Abstract 829: Pharmacological and Genetic Evidence that GPR109a Mediates Both the Anti-lipolytic and Skin Flushing Effects of Nicotinic Acid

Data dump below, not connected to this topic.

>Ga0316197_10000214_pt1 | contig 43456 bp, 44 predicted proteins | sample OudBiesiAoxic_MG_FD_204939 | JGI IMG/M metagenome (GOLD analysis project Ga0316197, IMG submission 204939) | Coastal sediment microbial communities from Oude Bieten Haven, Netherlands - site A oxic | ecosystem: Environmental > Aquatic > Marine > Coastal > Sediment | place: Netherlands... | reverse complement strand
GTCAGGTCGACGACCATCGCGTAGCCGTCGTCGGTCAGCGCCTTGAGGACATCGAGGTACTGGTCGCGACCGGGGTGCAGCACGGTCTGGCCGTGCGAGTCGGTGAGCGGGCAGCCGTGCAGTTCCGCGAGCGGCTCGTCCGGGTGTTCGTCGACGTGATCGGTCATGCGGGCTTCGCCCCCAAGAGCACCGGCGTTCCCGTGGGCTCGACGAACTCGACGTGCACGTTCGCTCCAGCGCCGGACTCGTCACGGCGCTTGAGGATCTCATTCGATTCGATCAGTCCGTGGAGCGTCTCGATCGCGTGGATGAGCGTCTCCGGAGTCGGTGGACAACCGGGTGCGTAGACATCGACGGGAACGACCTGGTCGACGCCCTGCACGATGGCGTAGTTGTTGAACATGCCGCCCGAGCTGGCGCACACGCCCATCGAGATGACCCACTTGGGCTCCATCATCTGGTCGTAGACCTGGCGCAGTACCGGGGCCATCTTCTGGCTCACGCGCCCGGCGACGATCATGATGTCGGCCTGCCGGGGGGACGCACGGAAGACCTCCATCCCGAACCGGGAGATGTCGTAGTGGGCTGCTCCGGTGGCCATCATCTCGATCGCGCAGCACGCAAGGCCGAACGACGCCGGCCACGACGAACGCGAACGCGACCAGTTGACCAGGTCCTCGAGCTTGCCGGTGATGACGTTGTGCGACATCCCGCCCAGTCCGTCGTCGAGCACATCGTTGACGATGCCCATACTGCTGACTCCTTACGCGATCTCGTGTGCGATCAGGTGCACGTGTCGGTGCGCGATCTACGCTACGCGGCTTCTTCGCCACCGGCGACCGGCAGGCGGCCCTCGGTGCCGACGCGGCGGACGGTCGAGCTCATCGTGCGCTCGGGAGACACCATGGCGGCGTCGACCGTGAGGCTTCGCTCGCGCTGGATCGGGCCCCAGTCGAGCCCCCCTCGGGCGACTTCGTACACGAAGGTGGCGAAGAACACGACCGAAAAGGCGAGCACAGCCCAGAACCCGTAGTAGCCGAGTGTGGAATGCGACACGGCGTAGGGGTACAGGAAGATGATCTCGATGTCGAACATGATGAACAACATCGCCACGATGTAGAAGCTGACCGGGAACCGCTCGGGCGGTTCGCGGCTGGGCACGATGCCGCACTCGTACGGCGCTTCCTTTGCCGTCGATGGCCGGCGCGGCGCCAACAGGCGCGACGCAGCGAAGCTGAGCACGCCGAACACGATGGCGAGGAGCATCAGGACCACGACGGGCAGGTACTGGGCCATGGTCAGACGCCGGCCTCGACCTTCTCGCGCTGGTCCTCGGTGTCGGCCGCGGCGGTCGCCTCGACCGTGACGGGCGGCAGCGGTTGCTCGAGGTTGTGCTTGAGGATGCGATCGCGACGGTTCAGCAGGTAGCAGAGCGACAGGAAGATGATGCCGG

Nicotinic acid (niacin) is a well-known lipid modulatory drug that reduces cardiovascular events and all-cause mortality in humans. Niacin also causes skin flushing, which limits wide-spread use despite its proven efficacy. The g-protein coupled receptor, GPR-109a has recently been identified as a molecular mediator of the pharmacological activities of niacin. To decipher the role of GPR-109a in the lipid modulating and flushing activities of niacin, a complementary genetic and pharmacological strategy was pursued. Vasodilation in the skin, the proximal cause of flushing, and free fatty acid concentrations in the plasma were monitored in littermate GPR109a+/+, GPR-109a+/− and GPR-109a−/− mice after treatment with niacin. As expected, niacin dose-dependently increased vasodilation up to 4.9 ± 0.4 (p>0.05) fold and reduced plasma free fatty acid levels up to 78% ± 14 (p>0.05) in GPR09a+/+ mice. No change in either parameter was observed in GPR109a−/− mice, indicating that this receptor mediates both of these responses. Interestingly, in GPR109a+/− litter mates, while niacin reduced plasma free fatty acid concentrations 56% ± 14 (same as GPR109a+/+), no increase in vasodilation was observed (same as GPR109a−/−). A potent and selective antagonist of GPR-109a, BMS-NARA1 was identified via high throughput screening. This compound reversed GPR109a mediated nicotinic acid second messenger signaling in both recombinant cells (IC50= 86 nM) and primary murine adipocytes (IC50= 160 nM). Pre-administration of BMS-NARA1 to mice partially (58%) prevented the anti-lipolytic effect of niacin. Similarly, pre-treatment of rats with BMS-NARA1 completely prevented niacin stimulated increases in skin temperature, another measure of skin flushing. In conclusion, these results demonstrate that pharmacological blockade and homozygous ablation of the GPR-109a gene block the anti-lipolytic and the skin flushing activities of niacin, thus confirming the role of this receptor in mediating both responses. In addition, the dissimilar responses of the lipid modulatory and skin flushing parameters in GPR109+/− mice suggest it may be possible to separate the desired and undesired activities of niacin based upon differential tissue sensitivity.